Thursday, November 17, 2011


In just a few short months, LUCA VESTE has garnered a very solid rep as a writer worth watching. His collection LIVERPOOL 5 got enough well-deserved good press that Veste followed it up almost immediately with, yes, MORE LIVERPOOL 5.
He runs the always-fun blog Guilty Conscience, where he's become quite the champion of independent writers. In the last couple of months, Luca has gathered together almost forty different writers for a new charity project called OFF THE RECORD-- an anthology of genre fiction, with all proceeds going to children's literacy charities on both sides of the Atlantic. It's due out in December.
I'm quite pleased to have this fresh voice here at Psycho-Noir.
Meet Luca Veste.

Death. It’s not the most light of topics, but it’s a subject which fascinates me. An inordinate amount of my time is spent thinking about my mortality, and not just my own, but everyone I care about also. It can get in the way of things to be honest. If you spend most of your time worrying about dying, you end up forgetting about the living part.

I turned 28 this year, not a milestone really, but this year did mark the first funeral I’ve been too, for someone I knew. My wife’s Nan passed away in June, after a long battle with Parkinson’s Disease. Before this, a few people I kind of knew had died, people I knew from work etc. but I hadn’t gone to their funerals. My own grandfather, Salvatore Veste, died when I was 10, too young to go to his funeral.

Sat in the church, surrounded by grief, it was a humbling experience. When a member of the family gave a eulogy, it suddenly struck me what I’d been doing with my life up to that point. Reading from a piece of paper, she gave the life story of my wife’s nan. From birth to her final years, I listened as every major event was covered. And it was all contained on one side of a piece of paper. Just an A4 sized piece of paper.

And it hit me. That’s all life is. A long (or if you’re unlucky, unfortunately short) journey, which leads to a loved one telling some people about your life from a piece of paper. It’s up to you how you fill it.

Now, anyone who’s already read my collection of short stories ‘Liverpool 5’ will recognise those paper related thoughts from the story ‘Dreams’. Also members of my family will recognise the man who relates this bit of pseudo philosophy. Because that’s what I do. I take real life people and situations, and make them kind of interesting, I hope. Another writer once said to me, ‘don’t write what you know, write what you can imagine…because what you know is probably pretty boring.’ And I heed that advice. Liverpool is a great city, with so much character. A lot more to it than just The Beatles, it’s steeped in history. Every street, every building, has its own story to tell. Every person you pass in town has their own story. I just try to tell a few of them.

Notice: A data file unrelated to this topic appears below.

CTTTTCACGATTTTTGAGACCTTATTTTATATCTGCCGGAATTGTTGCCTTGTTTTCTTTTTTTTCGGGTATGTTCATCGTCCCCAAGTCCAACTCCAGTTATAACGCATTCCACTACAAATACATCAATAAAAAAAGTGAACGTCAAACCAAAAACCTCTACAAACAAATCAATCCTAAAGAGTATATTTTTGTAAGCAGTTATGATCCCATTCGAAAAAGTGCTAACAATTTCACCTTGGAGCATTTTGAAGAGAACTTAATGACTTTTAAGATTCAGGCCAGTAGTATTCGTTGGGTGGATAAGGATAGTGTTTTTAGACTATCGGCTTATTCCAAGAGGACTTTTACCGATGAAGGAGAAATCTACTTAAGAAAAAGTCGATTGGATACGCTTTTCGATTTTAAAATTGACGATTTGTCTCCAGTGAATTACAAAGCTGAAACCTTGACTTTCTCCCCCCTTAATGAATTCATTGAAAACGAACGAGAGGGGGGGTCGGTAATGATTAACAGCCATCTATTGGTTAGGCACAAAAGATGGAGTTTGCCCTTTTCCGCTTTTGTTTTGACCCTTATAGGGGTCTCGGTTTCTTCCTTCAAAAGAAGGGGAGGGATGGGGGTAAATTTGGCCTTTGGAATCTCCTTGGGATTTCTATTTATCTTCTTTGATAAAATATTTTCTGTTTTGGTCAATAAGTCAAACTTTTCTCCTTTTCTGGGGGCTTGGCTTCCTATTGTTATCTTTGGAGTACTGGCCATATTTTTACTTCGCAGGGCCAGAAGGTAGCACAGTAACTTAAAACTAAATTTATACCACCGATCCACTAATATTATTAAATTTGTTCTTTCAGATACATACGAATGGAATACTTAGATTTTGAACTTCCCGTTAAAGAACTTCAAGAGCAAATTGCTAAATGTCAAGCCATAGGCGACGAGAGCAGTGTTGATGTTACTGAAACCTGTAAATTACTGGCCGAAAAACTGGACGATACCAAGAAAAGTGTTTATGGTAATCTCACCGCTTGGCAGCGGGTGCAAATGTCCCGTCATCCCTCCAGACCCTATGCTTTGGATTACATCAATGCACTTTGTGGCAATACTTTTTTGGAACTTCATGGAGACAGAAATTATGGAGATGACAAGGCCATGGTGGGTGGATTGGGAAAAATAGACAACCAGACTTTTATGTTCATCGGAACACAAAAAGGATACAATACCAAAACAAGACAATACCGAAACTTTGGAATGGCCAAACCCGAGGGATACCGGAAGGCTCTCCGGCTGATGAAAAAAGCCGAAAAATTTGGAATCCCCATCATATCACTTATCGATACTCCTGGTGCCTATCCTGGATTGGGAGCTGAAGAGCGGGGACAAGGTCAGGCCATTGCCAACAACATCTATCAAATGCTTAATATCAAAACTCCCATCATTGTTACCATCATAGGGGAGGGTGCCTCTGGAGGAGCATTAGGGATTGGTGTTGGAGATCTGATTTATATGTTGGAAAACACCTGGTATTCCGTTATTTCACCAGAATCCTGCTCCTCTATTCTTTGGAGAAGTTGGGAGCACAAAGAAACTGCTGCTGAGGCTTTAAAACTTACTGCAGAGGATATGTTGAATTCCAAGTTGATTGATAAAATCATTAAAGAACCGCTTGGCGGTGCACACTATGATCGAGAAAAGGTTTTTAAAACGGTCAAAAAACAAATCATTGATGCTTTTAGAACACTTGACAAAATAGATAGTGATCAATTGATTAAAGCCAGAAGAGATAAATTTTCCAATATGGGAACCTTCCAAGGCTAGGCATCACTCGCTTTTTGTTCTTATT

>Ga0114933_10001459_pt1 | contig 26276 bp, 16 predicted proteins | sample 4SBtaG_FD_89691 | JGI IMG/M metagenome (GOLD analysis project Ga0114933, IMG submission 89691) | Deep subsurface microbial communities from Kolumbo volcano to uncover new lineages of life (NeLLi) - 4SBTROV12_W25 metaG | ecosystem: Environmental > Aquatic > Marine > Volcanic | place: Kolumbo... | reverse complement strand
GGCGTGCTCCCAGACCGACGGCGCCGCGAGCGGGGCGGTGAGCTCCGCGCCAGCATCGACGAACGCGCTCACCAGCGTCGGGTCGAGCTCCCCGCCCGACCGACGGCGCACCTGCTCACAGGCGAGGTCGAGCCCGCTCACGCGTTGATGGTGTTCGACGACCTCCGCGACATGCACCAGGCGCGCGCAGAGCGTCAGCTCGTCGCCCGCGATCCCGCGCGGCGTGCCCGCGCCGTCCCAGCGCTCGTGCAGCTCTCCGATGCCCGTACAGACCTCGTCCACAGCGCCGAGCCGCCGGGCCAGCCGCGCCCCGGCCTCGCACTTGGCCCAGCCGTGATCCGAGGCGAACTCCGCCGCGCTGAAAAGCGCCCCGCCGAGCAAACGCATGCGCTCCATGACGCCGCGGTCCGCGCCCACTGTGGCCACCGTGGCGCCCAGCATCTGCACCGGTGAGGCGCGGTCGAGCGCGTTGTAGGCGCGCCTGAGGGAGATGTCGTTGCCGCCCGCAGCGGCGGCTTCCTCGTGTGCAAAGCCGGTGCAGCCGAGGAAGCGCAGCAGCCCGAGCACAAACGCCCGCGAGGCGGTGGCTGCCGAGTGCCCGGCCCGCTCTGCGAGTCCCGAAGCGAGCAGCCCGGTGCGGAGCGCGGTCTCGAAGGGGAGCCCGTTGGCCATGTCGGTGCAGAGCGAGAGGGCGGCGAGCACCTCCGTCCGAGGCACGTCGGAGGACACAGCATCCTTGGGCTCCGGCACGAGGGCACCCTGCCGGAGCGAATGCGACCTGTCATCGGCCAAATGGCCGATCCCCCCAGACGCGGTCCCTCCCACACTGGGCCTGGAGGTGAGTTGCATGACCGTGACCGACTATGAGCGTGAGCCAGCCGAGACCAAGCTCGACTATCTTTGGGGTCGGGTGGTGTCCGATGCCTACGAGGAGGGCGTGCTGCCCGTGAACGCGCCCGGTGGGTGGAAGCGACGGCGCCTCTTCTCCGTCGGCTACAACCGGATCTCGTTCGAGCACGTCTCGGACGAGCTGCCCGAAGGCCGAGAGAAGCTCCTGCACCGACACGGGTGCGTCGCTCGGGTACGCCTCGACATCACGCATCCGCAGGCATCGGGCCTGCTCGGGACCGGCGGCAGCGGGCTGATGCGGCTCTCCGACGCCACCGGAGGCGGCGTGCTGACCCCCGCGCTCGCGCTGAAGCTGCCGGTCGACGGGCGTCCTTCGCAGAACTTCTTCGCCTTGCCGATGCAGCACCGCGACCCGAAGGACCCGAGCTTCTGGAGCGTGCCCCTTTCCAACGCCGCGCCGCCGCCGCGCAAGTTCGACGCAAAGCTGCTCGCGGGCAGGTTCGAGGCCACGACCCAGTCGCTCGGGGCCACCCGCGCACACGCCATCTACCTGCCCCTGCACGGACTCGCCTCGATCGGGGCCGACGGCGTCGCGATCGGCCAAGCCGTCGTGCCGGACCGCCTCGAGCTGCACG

I’ve been extremely lucky in my life. Hit by a car at six years old, I probably shouldn’t even be here right now. Yet, I’m married to a wonderfully complicated woman, with two beautiful daughters. I’m studying two subjects in Criminology and Psychology at University which fascinate me, and I also write in my spare time as well. I’m a lucky man.

I’ve been described by the writer and now my friend Darren Sant as exploding onto the writing scene like a ‘Scouse Gazelle’ these past few months. He’s right in a way. I was always on the periphery, bothering Steve Mosby or Neil White with inane questions about writing. But that funeral changed my outlook. To be that close to grief and death caused me to create a blog reviewing books. Reviewing books led me into a conversation with the excellent writer Charlie Williams, which ended with him kind of daring me to write a story entitled ‘Jeff: The Uninspired Vampire’. Writing that story, and making Charlie laugh, made me write another story. Col Burypublishing that second story on the fantastic website ‘Thrillers, Killers ‘n’ Chillers’ gave me the confidence to go on. Talking to writers of the calibre of Nick Quantrill and Julie Morrigan, giving up their time to give me advice and guidance, led me to approaching the publishers Trestle Press with five stories, and asking if they were interested.

In four short months, I have had one Ebook released, a follow-up written and ready for release, a story being published in Paul D. Brazill’s Brit Grit 2, and a project called Off The Record coming shortly, involving 37 of the best short story writers out there.
And it all came from death. My fear and fascination of it. It comes from being a staunch atheist (the need for evidence, of any sort, being of importance to me) and the knowing that this is it. Like the Eminem “song”, you got one shot, one chance, that’s all you got. So, even if you believe there’s more than just this life, that there’s something on the other side, why not give this life the best shot you can. That’s my goal now.

I’m just filling my piece of paper.


  1. You're a baby! How dare you be so successful before 30. You're supposed to flounder before then.

  2. I don't feel like a baby. Two kids (both girls) will make you feel real old, real quick!